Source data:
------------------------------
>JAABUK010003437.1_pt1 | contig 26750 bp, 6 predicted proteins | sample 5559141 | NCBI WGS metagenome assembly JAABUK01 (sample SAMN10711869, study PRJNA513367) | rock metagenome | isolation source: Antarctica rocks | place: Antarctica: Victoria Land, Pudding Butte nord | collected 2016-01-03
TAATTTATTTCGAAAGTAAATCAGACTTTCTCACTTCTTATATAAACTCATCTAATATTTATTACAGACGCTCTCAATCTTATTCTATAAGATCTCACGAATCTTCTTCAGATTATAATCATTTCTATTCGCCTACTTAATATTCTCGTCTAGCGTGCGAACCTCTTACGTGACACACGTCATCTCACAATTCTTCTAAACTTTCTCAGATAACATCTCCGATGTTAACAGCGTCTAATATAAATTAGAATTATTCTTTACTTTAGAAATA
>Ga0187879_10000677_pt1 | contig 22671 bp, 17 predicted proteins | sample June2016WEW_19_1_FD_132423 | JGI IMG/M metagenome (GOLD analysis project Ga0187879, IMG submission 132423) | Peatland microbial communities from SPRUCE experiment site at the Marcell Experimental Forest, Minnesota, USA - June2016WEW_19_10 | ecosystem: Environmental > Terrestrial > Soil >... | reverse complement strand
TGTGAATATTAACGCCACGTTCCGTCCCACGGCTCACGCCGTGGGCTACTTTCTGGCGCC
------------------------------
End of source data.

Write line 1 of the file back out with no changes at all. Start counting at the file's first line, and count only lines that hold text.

>JAABUK010003437.1_pt1 | contig 26750 bp, 6 predicted proteins | sample 5559141 | NCBI WGS metagenome assembly JAABUK01 (sample SAMN10711869, study PRJNA513367) | rock metagenome | isolation source: Antarctica rocks | place: Antarctica: Victoria Land, Pudding Butte nord | collected 2016-01-03